All too often, air is exiting our attics without us even knowing. And as a result, money is rapidly exiting our bank accounts. When money goes to die on wasted energy, public enemy number one is usually not having the proper amount of insulation installed in the attic. Like many Americans, perhaps you’re asking yourself “how much insulation do I need in my attic?”
Read on to find out.
The Telltale Signs That Your Insulation Needs Attention
A massive spike in your energy bill is typically a dead giveaway that your attic insulation requires immediate attention. But there are visual cues that can tip you off as well.
Take a look around your crawl space and see if you identify these telltale signs:
- Dark Spots – When dark spots are splattered throughout your insulation material, that indicates one of two things, and neither is good news. Either your insulation has developed mold, or the spots are being created by consistent air leakage.
- Shifting Cellulose – One of the flaws with loose-fill cellulose insulation is that it settles over time and, as a result, tends to shift toward the middle. If you notice that your cellulose has bunched up in the middle of a joist and left the outsides barren, redistribute the cellulose so that it’s evenly spread out.
- Settling Fiberglass – Like cellulose, older fiberglass insulation manufactured in the past tends to settle as well. But when it does, instead of shifting, the dark pink “cotton candy look” it had when you first purchased it becomes a distant memory and fades into a shade of pink so dull it’s almost white.
- Wetness – As soon as insulation gets wet, it’s useless. And that’s not the only problem: it’s also potentially hazardous, as wet insulation can trigger the release of harmful toxins (in the air). Replace wet or even damp insulation immediately and see if you can identify what caused it. Aside from the obvious of a recent flood, the moisture may have been caused by a blocked vent, leaky roof, or the absence of an effective vapor barrier.
- Rodent Infestation – The most glaringly obvious sign that your insulation needs immediate replacement is when your batts are joined by bats or local rodents and critters have made your joists their local haunt. If this is the case, give the joists a thorough examination to ensure your uninvited “guests” didn’t leave behind any of their children or feces, and then pitch it ASAP.
- Fluctuations in Your Home’s Temperature – Some signs won’t be visual ones, but rather you’ll be able to sense them. If you feel indoor drafts or drastic fluctuations in temperature, that’s usually a cry for help from your insulation. This can be a clear indication that your insulation needs to be checked for issues.
OK, Looks Like I Need New Insulation. How Do I Figure Out How Much I Need?
If you’ve encountered one or more of the above warning signs in your home, you can go in one of two directions:
- In less severe cases, you can simply add to the insulation you already have in place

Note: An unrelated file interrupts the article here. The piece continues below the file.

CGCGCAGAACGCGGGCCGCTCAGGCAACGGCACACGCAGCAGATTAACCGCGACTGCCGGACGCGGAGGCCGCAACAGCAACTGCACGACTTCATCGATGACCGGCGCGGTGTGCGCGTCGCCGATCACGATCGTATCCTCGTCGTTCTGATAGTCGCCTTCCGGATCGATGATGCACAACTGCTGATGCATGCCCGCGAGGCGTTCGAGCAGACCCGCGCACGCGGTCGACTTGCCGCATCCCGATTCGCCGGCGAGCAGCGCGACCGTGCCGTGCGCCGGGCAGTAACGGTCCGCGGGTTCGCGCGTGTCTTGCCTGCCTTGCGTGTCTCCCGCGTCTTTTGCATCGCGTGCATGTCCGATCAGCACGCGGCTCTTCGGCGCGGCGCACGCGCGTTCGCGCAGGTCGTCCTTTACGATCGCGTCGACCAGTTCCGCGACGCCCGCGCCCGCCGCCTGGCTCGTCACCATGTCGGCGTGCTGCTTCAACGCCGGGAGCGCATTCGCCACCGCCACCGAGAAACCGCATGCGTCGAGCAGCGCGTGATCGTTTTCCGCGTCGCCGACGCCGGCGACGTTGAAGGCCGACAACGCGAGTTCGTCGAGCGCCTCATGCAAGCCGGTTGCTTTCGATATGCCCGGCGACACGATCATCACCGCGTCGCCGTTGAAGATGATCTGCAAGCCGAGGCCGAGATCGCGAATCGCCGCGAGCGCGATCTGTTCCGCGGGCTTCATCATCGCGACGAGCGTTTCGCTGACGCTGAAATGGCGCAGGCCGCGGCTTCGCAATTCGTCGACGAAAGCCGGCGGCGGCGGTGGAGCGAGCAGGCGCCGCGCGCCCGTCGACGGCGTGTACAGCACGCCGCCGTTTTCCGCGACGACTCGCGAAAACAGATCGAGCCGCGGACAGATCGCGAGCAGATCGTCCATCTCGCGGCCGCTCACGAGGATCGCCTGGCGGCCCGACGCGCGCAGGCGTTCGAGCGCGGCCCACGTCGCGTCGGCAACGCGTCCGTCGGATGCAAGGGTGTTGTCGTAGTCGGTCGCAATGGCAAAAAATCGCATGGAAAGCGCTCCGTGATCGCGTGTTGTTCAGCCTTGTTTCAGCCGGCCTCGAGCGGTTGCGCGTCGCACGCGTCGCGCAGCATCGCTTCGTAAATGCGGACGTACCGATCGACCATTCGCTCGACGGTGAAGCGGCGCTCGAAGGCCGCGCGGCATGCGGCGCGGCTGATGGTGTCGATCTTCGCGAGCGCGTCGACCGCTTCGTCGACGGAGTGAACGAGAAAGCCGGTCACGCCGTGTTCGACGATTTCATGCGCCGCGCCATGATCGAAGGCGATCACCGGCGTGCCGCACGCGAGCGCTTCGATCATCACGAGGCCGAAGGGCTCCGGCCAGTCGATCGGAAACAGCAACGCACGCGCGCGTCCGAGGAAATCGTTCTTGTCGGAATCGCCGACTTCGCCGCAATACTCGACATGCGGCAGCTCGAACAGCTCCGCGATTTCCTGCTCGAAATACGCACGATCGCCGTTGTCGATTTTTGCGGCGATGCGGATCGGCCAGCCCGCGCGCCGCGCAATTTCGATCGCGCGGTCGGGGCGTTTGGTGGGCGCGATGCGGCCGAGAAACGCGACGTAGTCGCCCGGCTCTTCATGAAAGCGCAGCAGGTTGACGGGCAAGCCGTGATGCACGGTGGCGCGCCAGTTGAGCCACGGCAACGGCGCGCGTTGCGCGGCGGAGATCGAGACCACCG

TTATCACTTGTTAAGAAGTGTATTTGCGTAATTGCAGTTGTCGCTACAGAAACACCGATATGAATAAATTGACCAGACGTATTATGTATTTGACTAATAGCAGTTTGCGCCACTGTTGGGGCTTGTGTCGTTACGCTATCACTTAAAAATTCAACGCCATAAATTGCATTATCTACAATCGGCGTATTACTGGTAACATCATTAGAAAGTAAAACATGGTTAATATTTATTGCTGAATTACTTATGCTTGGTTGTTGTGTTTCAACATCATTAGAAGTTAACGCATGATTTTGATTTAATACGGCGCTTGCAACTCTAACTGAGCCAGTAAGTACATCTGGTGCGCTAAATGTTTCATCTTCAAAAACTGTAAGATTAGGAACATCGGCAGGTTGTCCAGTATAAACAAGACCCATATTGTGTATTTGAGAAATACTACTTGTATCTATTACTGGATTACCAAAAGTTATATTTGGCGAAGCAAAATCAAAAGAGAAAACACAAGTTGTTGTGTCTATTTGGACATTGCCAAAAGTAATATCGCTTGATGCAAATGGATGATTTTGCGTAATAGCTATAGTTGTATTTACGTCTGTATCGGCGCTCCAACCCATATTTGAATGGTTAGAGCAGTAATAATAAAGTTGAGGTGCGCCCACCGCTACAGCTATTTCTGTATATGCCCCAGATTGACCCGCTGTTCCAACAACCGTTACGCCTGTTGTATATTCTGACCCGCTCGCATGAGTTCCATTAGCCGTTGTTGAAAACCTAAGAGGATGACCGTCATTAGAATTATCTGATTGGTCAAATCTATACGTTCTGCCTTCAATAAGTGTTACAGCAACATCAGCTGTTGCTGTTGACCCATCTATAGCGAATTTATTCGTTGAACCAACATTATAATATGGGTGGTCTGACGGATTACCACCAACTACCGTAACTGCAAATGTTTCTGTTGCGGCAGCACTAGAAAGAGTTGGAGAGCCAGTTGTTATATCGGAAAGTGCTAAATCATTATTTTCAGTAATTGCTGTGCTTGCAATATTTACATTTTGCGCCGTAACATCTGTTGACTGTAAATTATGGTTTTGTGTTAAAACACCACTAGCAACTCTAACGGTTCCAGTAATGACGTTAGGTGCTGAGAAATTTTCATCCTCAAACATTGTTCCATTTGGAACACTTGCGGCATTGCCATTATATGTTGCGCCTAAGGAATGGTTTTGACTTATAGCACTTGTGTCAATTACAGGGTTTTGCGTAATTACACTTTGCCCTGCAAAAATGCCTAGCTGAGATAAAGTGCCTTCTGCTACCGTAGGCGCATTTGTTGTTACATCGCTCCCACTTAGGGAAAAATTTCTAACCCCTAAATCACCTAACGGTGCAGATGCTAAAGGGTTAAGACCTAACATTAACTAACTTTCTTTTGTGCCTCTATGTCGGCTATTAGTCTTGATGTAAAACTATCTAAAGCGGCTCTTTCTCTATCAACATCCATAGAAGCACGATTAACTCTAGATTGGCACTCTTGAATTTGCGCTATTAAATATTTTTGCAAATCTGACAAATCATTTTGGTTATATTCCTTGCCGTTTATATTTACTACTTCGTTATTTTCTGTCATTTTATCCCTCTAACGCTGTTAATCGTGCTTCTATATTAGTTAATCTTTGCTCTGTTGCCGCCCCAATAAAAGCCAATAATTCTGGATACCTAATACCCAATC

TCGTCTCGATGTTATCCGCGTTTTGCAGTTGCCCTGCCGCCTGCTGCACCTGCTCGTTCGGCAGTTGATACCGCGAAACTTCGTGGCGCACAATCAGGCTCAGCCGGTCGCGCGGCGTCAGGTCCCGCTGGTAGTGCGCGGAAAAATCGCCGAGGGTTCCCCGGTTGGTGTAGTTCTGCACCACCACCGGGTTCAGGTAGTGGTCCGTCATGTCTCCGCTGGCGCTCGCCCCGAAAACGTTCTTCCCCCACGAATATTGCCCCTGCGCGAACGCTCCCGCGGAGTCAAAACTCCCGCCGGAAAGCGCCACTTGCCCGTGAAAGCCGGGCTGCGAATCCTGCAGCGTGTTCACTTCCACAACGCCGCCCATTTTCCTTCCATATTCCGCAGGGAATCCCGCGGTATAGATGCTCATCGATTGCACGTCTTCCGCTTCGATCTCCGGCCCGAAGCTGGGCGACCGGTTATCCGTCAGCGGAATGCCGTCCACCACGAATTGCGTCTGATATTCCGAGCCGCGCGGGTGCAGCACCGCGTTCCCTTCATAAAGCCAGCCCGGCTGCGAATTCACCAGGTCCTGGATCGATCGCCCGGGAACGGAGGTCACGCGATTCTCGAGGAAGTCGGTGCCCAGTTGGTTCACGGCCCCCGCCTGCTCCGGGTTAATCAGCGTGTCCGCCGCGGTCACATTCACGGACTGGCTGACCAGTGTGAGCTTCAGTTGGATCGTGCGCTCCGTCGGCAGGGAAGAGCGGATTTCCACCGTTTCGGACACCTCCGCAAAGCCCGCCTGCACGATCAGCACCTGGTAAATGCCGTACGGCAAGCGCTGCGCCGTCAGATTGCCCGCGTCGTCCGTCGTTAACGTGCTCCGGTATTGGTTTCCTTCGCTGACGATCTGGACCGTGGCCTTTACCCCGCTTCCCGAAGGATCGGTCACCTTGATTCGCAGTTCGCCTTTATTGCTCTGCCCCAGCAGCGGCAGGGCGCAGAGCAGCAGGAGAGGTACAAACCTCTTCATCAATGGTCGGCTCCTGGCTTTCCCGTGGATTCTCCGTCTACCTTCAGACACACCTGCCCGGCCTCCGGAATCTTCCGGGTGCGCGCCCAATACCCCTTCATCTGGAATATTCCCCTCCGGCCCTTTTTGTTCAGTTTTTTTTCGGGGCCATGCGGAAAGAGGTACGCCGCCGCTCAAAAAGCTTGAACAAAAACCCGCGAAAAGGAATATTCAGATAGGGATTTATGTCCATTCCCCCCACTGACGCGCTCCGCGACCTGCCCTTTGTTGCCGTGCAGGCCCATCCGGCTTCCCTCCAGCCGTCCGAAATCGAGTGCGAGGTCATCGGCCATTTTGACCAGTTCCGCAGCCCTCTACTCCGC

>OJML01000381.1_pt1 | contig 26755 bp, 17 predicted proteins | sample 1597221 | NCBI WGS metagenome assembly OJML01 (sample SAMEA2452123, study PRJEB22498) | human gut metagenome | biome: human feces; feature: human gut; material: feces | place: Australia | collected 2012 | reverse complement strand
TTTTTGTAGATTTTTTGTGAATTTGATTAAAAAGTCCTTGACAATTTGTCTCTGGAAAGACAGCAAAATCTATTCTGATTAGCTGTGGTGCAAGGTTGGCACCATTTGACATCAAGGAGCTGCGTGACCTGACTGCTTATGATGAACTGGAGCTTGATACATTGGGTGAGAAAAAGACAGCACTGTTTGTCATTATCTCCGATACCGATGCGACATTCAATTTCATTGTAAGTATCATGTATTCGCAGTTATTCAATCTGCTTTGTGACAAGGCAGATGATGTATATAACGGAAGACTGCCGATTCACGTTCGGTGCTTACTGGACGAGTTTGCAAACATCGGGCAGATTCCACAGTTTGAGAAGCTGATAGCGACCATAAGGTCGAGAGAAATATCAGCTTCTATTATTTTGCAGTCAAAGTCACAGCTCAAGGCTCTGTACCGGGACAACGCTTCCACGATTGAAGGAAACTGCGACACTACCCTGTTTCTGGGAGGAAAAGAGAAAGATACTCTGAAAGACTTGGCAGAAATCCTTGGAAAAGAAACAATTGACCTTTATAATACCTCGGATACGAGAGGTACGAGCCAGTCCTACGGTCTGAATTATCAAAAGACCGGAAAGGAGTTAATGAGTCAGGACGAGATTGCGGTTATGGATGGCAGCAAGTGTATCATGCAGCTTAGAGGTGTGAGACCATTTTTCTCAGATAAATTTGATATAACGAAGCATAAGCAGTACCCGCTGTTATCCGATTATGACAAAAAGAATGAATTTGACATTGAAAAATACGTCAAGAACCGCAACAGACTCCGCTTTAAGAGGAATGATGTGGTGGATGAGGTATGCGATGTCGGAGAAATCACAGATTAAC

- In dire cases, you can rip out the prior insulation and start from scratch with brand new insulation, fiberglass insulation
In either case, your next step will be to calculate your attic’s R-Value.
What on Earth is R-Value of Insulation?
Attic insulation R-Value is basically the effectiveness with which an insulator traps heat and keeps it in the room. The higher the R-value, the higher the effectiveness of the insulation. R-value is depending on a few things such as material, thickness, and density.
How do I Know What R-Value my Attic Needs?
The Us Department of Energy has created this useful chart to help American homeowners decipher the R-Value they need to maintain in their attic. In general, the colder the climate where the house is located, the higher the R-Value in the attic needs to be.
Thus, most US states abide by the following R-Value recommendations:
- Between R49 and R60 for cold climates, depending on the severity of the winter
- About R38 for moderate climates
- As low as R30 for hot climates
Deciding how much insulation your attic needs is a matter of knowing the R-Value of your insulation material and the total R-Value you need your attic to meet, then purchasing enough material to make the equation work. Keep in mind, if you’re adding to previously installed insulation, you’ll need to factor the R-Value of the old insulation materials into the equation as well.
Perhaps now you’re saying to yourself “this whole R-Value stuff is a bit more than I want to deal with.” Thankfully, at Attic Construction, we specialize in guiding you through every step of the installation or removal process for attic insulation.
Contact us today for help determining the R-Value you need to maintain in your home, and learn how we can help you get there!
1) “Batts, Blown or Sprayed? What’s the Best Attic Insulation?” by Allison Bailes
2) “Attic Insulation Types” by Rueben Saltzman
3) “Read This Before You Insulate Your Attic” by Mickey Goodman
4) “Insulation” by the US Department of Energy